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postonoh avatar image
postonoh asked

format for insert number with dashes

I have a database with phone number nvarchar, and a cell as numeric. I formatted both as ###-###-####. I have two question. Question 1. When a employee enter the number how to make except the format? Question 2. when a employee go to save it gives an error message can't save with the dashes. Tried both neither works. Is this a asp.net /c# problem or database issues. So I will know what to research. .
sql-server-2008asp.net
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@ThomasRushton - "number unobtainable" maybe ?!
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Just one question - what, exactly, is the error message?
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invalid value was enter for 'Business phone' was enter! invalid value was enter for 'Cell Phone' was enter!
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These appear to be errors from the UI rather than the back end SQL Server database.
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Grant Fritchey avatar image
Grant Fritchey answered
\###-###-### is not a number and therefore can't be stored in the numeric field. You can only put numbers in the numeric field. As far as storing the phone number, why not [try this approach][1]. [1]: http://www.codeproject.com/KB/database/SQLPhoneNumbersPart_1.aspx
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Thanks I click on your link. I know that ###-###-#### are not number. I was using this to show a simple format. But you link was most helpful.
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Oleg avatar image
Oleg answered
If both phone and mobile are formatted as ###-###-#### and you do have a front end validator enforcing the format then as Grant already pointed out in his answer, you cannot store it in the numeric field. Assuming that the column storing the mobile number is defined as decimal(10, 0), and you have an entity named Employee which exposes string properties like FirstName, Phone, MobilePhone etc then you can strip the dashes from the string input and feed it to the procedure parameter, like this: private static void SaveEmployee(Employee emp) { string connectionString = ConfigurationManager.ConnectionStrings[0].ConnectionString; using (SqlConnection cn = new SqlConnection(connectionString)) { cn.Open(); using (SqlCommand cm = new SqlCommand()) { cm.CommandType = CommandType.StoredProcedure; cm.CommandText = "dbo.your_procedure_name"; cm.Connection = cn; cm.Parameters.Add("@firstName", SqlDbType.VarChar, 50); cm.Parameters[0].Value = emp.FirstName; cm.Parameters.Add("@phone", SqlDbType.VarChar, 20); cm.Parameters[1].Value = emp.Phone; cm.Parameters.Add("@mobile", SqlDbType.Decimal); cm.Parameters[2].Precision = 10; cm.Parameters[2].Scale = 0; // assuming that cell phone is not required if (string.IsNullOrEmpty(emp.MobilePhone)) { cm.Parameters[2].Value = DBNull.Value; } else { cm.Parameters[2].Value = Convert.ToDecimal(emp.MobilePhone.Replace("-", "")); } // more parameters go here... cm.ExecuteNonQuery(); } // command object is disposed cn.Close(); } // connection is disposed } Oleg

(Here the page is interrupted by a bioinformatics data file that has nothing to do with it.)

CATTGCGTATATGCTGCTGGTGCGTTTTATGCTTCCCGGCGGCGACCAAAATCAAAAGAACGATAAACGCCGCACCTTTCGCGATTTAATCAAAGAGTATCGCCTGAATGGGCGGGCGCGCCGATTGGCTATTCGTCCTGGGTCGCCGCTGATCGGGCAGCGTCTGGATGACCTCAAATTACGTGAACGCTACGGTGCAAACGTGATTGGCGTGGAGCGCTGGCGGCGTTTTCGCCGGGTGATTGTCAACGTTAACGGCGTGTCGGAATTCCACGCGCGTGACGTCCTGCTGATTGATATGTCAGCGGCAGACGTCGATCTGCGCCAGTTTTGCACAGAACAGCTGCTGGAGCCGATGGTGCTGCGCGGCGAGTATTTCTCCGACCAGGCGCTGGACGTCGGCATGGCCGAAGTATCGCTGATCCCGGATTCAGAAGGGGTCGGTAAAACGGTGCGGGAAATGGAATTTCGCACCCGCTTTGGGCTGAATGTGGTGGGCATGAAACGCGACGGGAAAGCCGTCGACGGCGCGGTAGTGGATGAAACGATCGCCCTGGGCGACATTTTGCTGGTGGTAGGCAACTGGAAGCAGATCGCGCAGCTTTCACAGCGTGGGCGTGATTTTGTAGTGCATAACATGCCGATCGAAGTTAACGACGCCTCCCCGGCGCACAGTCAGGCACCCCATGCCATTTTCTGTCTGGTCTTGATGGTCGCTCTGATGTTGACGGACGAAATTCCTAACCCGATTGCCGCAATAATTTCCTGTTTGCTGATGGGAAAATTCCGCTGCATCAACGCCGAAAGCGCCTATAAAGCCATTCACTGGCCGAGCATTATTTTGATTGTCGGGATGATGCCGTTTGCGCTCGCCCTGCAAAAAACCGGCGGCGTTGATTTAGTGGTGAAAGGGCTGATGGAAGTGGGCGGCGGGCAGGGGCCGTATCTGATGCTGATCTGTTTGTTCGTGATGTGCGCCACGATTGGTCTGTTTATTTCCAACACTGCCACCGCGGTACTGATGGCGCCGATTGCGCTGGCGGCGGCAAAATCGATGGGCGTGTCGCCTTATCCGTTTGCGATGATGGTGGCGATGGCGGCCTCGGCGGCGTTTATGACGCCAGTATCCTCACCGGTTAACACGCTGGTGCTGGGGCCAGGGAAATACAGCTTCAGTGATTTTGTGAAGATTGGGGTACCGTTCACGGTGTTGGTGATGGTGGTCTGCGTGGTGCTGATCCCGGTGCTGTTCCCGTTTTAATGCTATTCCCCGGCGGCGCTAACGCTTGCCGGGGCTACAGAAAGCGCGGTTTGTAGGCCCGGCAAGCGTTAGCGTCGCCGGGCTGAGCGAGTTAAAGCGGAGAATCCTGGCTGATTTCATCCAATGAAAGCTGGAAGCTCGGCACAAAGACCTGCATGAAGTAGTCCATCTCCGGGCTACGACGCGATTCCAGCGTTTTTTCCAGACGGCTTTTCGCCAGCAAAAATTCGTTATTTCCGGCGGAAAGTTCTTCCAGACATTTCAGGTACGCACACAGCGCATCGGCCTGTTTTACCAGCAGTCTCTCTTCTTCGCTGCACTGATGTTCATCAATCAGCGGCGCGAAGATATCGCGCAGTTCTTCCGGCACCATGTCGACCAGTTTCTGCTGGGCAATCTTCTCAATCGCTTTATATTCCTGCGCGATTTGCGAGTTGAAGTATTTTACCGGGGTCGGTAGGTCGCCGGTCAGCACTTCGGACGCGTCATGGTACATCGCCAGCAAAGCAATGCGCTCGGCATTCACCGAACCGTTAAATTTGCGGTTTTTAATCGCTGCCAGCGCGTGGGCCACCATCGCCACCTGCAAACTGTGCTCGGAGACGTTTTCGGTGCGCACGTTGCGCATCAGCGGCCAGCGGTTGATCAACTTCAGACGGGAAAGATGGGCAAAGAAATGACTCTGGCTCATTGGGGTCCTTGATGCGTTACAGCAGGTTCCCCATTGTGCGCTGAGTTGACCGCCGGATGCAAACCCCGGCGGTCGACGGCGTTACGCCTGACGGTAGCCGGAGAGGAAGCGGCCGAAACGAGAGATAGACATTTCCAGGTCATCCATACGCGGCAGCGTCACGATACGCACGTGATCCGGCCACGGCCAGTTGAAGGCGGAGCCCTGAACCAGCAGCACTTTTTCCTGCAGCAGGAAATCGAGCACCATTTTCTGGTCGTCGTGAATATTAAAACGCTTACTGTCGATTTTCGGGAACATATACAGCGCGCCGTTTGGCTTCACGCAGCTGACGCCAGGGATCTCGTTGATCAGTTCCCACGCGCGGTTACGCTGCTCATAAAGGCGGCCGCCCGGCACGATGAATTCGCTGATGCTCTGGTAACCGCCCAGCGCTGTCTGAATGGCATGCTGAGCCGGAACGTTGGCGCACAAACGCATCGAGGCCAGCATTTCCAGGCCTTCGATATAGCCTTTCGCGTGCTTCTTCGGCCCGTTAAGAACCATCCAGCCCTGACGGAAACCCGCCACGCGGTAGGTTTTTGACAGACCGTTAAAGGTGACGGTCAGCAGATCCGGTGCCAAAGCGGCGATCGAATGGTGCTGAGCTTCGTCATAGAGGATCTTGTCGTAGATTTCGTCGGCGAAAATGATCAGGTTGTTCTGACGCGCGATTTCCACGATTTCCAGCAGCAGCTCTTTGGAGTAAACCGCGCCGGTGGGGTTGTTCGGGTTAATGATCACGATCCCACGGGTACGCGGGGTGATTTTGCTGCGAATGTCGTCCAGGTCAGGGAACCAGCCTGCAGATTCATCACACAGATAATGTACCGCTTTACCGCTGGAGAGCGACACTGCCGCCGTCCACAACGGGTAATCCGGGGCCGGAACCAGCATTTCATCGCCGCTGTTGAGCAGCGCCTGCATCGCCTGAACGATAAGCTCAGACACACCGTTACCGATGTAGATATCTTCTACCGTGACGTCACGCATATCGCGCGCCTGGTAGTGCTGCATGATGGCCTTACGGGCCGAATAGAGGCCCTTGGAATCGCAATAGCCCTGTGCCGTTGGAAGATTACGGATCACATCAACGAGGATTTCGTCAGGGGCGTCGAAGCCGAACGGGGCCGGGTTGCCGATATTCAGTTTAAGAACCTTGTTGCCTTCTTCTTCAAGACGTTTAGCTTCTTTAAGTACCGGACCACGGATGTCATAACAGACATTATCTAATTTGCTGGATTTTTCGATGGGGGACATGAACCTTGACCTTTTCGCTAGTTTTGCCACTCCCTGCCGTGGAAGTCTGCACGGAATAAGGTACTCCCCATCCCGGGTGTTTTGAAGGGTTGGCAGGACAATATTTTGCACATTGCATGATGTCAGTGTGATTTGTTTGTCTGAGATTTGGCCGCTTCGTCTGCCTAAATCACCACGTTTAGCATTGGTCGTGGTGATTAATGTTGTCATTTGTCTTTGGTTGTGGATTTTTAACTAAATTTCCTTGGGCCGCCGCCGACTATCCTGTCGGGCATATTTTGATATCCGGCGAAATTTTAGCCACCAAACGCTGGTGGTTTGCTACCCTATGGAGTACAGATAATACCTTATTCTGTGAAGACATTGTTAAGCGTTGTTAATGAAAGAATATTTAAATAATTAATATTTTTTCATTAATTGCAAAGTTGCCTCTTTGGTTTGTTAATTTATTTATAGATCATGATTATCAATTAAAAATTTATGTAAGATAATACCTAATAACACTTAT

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+1, but it's really not numbers. My phone number starts with +44. And yes, + does get replaced with 00 in *most* countries - but not all. + means 'prepend the local country's international dialing prefix here' and 00 is the international dialing prefix for some countries. However, there are lots of weird ones. I like 1666 from Hong Kong best! :)
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Very well said and I agree, but a better approach might just be to change the database so it stores the phone numbers as varchar(possibly with a check constraint to ensure it is always properly formatted, though that may be better handled in the GUI). Afterall, phone numbers are not numbers.
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This is true that the phone numbers are not numbers, but formatting aside, they contain numbers only. Since all formatting activities should be outsourced to GUI anyway, storing the phone number either as decimal with scale 0 or using scale 4 to accomodate extensions will save a little bit of space.
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I agree with @Timothy. While a phone number is just numbers, it isn't numeric data. It's a string. Still gave your solution a +1 though.
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Thanks, making change so both are varchar and going use a validator.
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ThomasRushton avatar image
ThomasRushton answered
You should probably look at storing them according to some form of standard. Unfortunately, due to each country making up its own rules about this sort of thing, standards are a bit vague. The nearest thing I can find (at the moment), is a [proposed notation from the ITU][1] (Internation Telecomms Union). Formatting and validation should be performed by the front end. And telephone numbers are not just restricted to digits. In the UK, phone numbers can be understood with a combination of +, space, parentheses and, of course, digits. eg: +44 (0) 123 4567890. Oh, and UK phone numbers are not all the same length... [1]: http://www.itu.int/rec/T-REC-E.123-200102-I/e
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